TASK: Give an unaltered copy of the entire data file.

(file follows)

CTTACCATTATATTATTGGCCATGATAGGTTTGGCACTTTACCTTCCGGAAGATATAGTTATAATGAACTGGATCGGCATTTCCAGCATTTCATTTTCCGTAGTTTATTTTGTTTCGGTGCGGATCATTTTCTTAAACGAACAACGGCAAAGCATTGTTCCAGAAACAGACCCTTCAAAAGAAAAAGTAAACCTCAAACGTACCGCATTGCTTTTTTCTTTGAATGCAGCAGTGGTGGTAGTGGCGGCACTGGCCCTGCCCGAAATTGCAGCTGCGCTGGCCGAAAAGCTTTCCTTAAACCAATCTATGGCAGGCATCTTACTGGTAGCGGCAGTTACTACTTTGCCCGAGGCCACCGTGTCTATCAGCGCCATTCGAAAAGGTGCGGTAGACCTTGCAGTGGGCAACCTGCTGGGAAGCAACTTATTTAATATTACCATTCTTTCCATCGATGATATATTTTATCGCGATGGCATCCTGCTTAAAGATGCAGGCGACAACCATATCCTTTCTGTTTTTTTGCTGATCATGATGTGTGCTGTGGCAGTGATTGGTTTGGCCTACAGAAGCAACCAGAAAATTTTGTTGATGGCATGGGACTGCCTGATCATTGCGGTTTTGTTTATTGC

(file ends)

CTTACCATTATATTATTGGCCATGATAGGTTTGGCACTTTACCTTCCGGAAGATATAGTTATAATGAACTGGATCGGCATTTCCAGCATTTCATTTTCCGTAGTTTATTTTGTTTCGGTGCGGATCATTTTCTTAAACGAACAACGGCAAAGCATTGTTCCAGAAACAGACCCTTCAAAAGAAAAAGTAAACCTCAAACGTACCGCATTGCTTTTTTCTTTGAATGCAGCAGTGGTGGTAGTGGCGGCACTGGCCCTGCCCGAAATTGCAGCTGCGCTGGCCGAAAAGCTTTCCTTAAACCAATCTATGGCAGGCATCTTACTGGTAGCGGCAGTTACTACTTTGCCCGAGGCCACCGTGTCTATCAGCGCCATTCGAAAAGGTGCGGTAGACCTTGCAGTGGGCAACCTGCTGGGAAGCAACTTATTTAATATTACCATTCTTTCCATCGATGATATATTTTATCGCGATGGCATCCTGCTTAAAGATGCAGGCGACAACCATATCCTTTCTGTTTTTTTGCTGATCATGATGTGTGCTGTGGCAGTGATTGGTTTGGCCTACAGAAGCAACCAGAAAATTTTGTTGATGGCATGGGACTGCCTGATCATTGCGGTTTTGTTTATTGC